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Article
October 1949

HEMATOLOGIC STUDIES IN HIROSHIMA AND A CONTROL CITY TWO YEARS AFTER THE ATOMIC BOMBING

Author Affiliations

BOSTON; Associate Geneticist, Laboratory of Vertebrate Biology, and Assistant Professor of Internal Medicine, University of Michigan Medical School ANN ARBOR, MICH.; HIROSHIMA, JAPAN

Arch Intern Med (Chic). 1949;84(4):569-604. doi:10.1001/archinte.1949.00230040048005
Abstract

TABLE OF CONTENTS 

  • Introduction

  • Present Day Conditions in Japan

    • Plan of Observation 
    • General Data

    • Subjects

    • Precautions

  • General Procedures

    • Hematologic Procedures and Evaluation of Errors 
    • Erythrocyte and Leukocyte Counts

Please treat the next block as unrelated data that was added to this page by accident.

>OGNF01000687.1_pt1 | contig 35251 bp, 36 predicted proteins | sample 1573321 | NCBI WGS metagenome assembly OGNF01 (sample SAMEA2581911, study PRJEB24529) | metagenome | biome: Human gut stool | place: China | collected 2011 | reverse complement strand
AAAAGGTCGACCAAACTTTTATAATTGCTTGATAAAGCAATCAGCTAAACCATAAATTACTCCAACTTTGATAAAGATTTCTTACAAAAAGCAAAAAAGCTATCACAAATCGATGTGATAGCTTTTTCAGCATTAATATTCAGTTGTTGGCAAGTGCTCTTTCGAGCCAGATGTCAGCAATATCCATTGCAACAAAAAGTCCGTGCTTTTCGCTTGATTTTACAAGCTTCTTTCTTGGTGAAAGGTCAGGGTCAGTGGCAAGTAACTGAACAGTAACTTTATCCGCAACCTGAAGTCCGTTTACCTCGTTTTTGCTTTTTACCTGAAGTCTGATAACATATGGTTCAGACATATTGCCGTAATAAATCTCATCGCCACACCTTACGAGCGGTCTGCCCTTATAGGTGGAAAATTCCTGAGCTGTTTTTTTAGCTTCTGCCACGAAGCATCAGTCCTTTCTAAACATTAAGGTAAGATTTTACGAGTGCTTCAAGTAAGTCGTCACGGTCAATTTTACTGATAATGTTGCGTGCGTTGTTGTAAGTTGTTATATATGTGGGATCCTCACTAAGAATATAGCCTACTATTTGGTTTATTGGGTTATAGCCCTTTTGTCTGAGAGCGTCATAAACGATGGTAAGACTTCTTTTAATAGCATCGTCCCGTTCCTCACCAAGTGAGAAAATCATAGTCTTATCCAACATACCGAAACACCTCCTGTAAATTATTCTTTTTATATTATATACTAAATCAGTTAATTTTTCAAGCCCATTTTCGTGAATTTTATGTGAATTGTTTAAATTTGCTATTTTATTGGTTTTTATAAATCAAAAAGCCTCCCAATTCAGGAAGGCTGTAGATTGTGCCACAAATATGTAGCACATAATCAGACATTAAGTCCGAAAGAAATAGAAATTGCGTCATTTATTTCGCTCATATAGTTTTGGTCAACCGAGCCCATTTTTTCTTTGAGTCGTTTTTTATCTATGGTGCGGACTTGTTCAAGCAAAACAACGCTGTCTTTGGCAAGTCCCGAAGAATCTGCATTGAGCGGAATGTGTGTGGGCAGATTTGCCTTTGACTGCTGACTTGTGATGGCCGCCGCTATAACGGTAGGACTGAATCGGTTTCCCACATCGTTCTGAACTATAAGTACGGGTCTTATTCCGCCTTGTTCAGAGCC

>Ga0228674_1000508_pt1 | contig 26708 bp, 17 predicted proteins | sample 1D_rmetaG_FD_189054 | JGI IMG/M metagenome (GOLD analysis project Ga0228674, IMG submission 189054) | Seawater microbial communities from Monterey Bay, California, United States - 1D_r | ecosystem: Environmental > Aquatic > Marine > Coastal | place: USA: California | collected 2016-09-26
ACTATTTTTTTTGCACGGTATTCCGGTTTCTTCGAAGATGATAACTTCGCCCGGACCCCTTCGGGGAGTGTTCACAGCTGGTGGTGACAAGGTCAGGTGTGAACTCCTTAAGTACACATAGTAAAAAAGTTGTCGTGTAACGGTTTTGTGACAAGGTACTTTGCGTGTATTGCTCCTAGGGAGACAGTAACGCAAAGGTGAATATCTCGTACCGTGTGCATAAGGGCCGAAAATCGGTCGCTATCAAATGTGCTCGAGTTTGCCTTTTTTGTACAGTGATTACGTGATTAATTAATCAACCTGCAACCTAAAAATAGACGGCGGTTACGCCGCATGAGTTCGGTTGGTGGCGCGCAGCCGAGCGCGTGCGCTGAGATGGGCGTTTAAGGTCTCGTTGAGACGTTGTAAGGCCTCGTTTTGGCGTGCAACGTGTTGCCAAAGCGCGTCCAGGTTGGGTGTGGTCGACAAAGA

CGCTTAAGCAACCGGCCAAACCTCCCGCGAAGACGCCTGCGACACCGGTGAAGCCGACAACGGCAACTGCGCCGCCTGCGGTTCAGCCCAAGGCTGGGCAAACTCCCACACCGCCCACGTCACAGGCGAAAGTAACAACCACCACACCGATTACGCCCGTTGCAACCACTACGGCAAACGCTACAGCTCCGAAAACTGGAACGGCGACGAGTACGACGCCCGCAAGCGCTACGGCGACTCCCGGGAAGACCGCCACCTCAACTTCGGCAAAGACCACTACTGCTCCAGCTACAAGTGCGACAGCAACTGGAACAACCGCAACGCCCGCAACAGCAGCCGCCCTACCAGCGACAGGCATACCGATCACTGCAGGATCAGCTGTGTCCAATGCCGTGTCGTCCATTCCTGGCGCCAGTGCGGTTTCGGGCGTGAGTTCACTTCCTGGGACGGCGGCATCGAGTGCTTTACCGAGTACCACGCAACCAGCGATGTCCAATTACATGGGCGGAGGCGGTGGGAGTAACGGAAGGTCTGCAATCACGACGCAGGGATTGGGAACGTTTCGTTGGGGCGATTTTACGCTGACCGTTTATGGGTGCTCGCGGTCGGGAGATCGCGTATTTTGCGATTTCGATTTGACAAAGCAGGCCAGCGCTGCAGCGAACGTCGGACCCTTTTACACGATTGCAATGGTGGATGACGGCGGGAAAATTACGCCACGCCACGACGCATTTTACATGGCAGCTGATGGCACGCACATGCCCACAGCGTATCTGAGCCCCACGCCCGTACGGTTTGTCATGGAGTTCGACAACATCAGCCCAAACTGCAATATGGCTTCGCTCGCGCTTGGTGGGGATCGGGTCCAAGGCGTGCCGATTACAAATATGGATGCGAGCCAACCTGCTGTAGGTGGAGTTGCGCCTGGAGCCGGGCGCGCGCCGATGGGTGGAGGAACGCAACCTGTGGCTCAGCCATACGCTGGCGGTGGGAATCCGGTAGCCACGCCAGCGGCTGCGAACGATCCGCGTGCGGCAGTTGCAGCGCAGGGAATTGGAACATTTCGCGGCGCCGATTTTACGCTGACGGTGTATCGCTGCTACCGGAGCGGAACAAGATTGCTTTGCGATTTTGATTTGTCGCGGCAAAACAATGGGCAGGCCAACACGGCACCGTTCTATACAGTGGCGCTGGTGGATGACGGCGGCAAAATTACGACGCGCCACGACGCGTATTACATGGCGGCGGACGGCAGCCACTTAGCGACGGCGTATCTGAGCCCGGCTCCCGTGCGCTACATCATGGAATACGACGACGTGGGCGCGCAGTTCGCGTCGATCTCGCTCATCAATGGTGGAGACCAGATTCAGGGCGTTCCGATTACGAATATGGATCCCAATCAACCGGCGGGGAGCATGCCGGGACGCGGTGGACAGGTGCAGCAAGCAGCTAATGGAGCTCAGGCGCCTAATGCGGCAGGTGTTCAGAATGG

• Determination of Hemoglobin and Plasma Protein Content

    • Hematocrit Reading

    • Determination of Cell Constants

    • Differential Count

    • Reticulocyte Count

    • Laboratory Checks

  • Control Studies on Americans

  • Statistical Procedures

    • Presentation of Data 
    • Over-All Blood Picture

    • Relation Between Age and Sex and Response to Atomic Bombing

    • Relation Between Traumatic Injuries and Flash Burns and Hematologic Observations

    • Relation Between Amount of Radiation and Hematologic Observations

  • Comment

  • Summary

INTRODUCTION  THE ATOMIC bomb explosions in Hiroshima and Nagasaki, in the August 1945, subjected large numbers of persons to significant amounts of radiation. The immediate, acute effects of the exposure have been evaluated by a group of United States Army and Navy and Japanese civilian investigators, usually referred to as the Joint Commission.1 Their observations did much to confirm and

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